Decentralized ID

From MgmtWiki
Revision as of 08:42, 25 January 2021 by Tom (talk | contribs) (Context)

(diff) ← Older revision | Latest revision (diff) | Newer revision → (diff)
Jump to: navigation, search

Full Title or Meme

The DID is a URL that points to a DID document and can serve as a public key Certificate for an Identifier that is under the control of a Subject.


  • The DID is a part of the area now know as Decentralized Identifiers.
  • Distributed ID is a somewhat different concept from Decentralized ID in that it envisions an identity which is broken into may pieces that are hosted by many different authorities and only brought together in a Relying Party upon User Consent.
  • The current paradigm in open identity is for each conforming Relying Party to provide a list of Identifier or Attribute Providers that the User could chose from to allow access.
    • In this model it was up to the Relying Party to establish a link and share a secret with the Identifier or Attribute Provider in advance of any transactions.
    • It also required the user to pre-register with one or more of those providers, typically one of the big social sites, like: Google, Microsoft or Facebook.
  • The current most common protocol for some sort of a Distributed Identity was OpenID Connect which included Self-issued Identifier, but that concept never succeeded in the marketplace. It could certainly be revived in the context of a Decentralized ID.
  • Now new organizations believe that they can succeed where the OpenID foundation and all of the other standards effort have failed.
  • Every one knows the problem with identities on the internet. They are not under the control of users, who are extremely interested in their own Identity and want their own Privacy.
  • The BHAG (big hairy audacious goal) is the user in control, when the user really doesn't want to control their identifiers any more than than they want to program their own computers.


  • The One big problem with the existing solution of relying on social networks is that they control, and can remove, your identifiers at their sole discretion. Or in their own words:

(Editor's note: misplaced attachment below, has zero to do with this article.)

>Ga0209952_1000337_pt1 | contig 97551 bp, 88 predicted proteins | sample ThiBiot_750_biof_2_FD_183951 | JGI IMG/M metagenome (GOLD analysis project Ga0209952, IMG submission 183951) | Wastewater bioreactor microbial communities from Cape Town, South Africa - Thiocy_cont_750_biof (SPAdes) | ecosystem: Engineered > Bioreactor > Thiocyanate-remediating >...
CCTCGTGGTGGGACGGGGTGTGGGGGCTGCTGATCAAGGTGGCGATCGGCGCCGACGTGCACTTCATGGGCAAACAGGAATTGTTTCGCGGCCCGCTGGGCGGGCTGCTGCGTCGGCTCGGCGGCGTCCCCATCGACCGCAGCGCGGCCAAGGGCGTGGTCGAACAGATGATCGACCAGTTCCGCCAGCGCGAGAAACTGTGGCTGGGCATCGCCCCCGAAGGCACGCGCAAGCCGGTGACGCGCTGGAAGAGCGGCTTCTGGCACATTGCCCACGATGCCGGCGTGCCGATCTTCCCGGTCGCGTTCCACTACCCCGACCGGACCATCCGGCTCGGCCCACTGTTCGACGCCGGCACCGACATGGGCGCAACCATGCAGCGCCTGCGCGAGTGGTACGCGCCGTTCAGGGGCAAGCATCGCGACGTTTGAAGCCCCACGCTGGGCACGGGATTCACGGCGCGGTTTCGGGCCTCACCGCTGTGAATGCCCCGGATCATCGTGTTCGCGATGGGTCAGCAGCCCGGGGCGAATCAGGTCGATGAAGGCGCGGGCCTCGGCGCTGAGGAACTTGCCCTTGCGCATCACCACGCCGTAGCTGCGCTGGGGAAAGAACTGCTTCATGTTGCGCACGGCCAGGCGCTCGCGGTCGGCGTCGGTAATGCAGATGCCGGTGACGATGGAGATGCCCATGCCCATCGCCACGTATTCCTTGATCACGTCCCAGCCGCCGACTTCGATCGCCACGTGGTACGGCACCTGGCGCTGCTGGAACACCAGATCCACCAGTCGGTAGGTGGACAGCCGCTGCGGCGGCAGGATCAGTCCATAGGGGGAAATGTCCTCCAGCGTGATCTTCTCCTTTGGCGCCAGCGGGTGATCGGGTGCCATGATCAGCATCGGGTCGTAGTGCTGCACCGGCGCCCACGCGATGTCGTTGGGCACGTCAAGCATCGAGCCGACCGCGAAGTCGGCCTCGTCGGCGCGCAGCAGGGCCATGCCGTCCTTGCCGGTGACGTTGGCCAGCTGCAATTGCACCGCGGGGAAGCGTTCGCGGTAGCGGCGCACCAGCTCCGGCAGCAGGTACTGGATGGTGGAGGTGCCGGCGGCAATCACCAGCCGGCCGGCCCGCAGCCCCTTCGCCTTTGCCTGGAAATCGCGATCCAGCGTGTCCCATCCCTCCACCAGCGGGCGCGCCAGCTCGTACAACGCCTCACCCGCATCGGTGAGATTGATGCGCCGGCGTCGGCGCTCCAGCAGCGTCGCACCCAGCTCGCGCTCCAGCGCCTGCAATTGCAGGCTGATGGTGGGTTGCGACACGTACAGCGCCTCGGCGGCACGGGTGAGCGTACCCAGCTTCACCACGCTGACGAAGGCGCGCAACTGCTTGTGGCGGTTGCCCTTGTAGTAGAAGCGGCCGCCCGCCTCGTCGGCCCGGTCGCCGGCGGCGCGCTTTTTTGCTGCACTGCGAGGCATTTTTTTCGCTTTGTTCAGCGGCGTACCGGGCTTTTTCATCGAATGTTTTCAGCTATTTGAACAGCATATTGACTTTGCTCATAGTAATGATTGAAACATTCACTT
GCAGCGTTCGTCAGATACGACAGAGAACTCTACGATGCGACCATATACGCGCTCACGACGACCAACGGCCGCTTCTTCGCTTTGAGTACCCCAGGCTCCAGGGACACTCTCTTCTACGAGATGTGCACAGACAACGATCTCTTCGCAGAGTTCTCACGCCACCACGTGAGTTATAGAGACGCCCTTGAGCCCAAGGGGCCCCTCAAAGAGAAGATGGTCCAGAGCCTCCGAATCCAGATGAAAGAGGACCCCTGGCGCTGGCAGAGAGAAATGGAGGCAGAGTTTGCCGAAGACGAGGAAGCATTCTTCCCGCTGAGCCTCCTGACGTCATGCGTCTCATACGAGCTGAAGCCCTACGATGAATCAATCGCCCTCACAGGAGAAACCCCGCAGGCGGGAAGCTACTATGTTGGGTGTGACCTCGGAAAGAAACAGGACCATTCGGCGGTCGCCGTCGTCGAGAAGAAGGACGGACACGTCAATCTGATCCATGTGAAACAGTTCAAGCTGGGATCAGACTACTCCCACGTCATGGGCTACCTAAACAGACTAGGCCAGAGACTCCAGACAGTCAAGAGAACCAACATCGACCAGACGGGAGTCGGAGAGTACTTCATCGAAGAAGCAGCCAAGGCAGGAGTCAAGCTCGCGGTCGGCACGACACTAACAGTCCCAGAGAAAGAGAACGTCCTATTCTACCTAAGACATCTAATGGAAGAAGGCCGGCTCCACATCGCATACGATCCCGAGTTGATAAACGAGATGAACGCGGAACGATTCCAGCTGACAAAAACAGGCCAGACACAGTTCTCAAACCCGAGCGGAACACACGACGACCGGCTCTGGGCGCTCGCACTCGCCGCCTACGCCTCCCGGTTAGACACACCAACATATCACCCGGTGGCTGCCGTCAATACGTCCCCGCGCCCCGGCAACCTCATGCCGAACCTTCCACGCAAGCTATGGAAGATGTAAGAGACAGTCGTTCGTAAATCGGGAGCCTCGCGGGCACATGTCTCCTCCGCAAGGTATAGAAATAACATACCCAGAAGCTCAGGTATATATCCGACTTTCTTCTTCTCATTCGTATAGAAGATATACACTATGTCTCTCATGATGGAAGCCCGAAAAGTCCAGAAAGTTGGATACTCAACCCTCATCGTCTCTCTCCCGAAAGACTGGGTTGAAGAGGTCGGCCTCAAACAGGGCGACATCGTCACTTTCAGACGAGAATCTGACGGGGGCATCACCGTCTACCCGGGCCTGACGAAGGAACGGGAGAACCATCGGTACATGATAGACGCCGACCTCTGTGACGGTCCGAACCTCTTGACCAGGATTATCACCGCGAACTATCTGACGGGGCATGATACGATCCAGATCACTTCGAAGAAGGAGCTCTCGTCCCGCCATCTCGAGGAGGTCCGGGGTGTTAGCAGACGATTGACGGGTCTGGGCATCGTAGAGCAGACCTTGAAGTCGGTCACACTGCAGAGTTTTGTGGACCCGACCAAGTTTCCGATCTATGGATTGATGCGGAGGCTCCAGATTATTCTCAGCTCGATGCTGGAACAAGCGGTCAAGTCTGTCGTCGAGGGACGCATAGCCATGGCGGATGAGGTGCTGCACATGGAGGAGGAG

• Yahoo may, without telling you, immediately cancel or limit your access to your Yahoo accounts, certain Yahoo Services and any associated email addresses...
    • If you violate the letter or spirit of this Statement, or otherwise create risk or possible legal exposure for us, we can stop providing all or part of Facebook to you.
    • We reserve the right to modify or terminate the Service or your access to the Service for any reason, without notice, at any time, and without liability to you [Instagram]
  • Another big problem is Trust where there are no standards or examples of any trust without a history of trusted behavior.
  • Beware of time-stamping services posing as trust anchors. Bellcore created such a service in the early 1990 and spun it off into a separate company in 1994.[1] None of these services provide any trust in the contents of the documents.
  • Proof of Persistent Identity must be provided. This can be little more than the inclusion of a public key in a blockchain, but that cannot provide any Assurance of protection of the Credential.
  • Note that proof of persistence does require that the user sign something contemporaneous. If not a document from the provider, it could be a simple as a nonce, or non-repeating integer. Note that this "feature" is not part of the draft of the DID spec available on (2019-01), but it would be part of any secure identity system.
  • While the DID spec does not require public ledger solutions (aka blockchain), it is a part of the significant DID methods. That means that all transactions are a matter of public record. Therefore the entirety of the provable assertions by the subject can be acquired by any attacker anywhere in the world. Given what we already know about publicly available information, it is likely that any mildly interested AI could reverse engineer the identity of the subject. So imagine that Bitfury, a technology company in the country of Georgia with access to cheap electric power[2] decides it is more profitable to track did identifiers for advertisers than mining for bitcoin. If it is possible, it will happen.
  • Consider the problems reflected in their standardization effort as shown in Block Chain#Problems.
  • Identities on block chains cannot be recovered if the access to the private key used to create the DID is lost.
  • The transaction times for block chain reads is on the order of 10s of seconds, the write time is on the order of 10s of minuets. Neither would be acceptable for a web identity.
  • The power consumption of a full node on a block chain is way in excess of what a portable device could ever afford on battery power.


Problems from the Solutions

  • The did: method defined by the W3C allows infinite extensibility (much like the DNS does) so that is it not possible to decide if a method is supported. For example did:web and did:indy are just pointers to other registries, which could in turn point to yet other registries. Any unlike the DNS, which is handled by a special protocol that is not seen the the application, the did proliferation must be handled by the application.


  2. Liz Alderman, A Bitcoin Gold Rush in the Caucasus. (2019-01-23) The New York Times p. B1ff
  3. Ian Glazer, Why self-sovereign identity will get adopted (and it’s not the reason you probably want) 2018-06-15
  4. Github, Developing General Principles for Sovereign Identity.

Miscellaneous References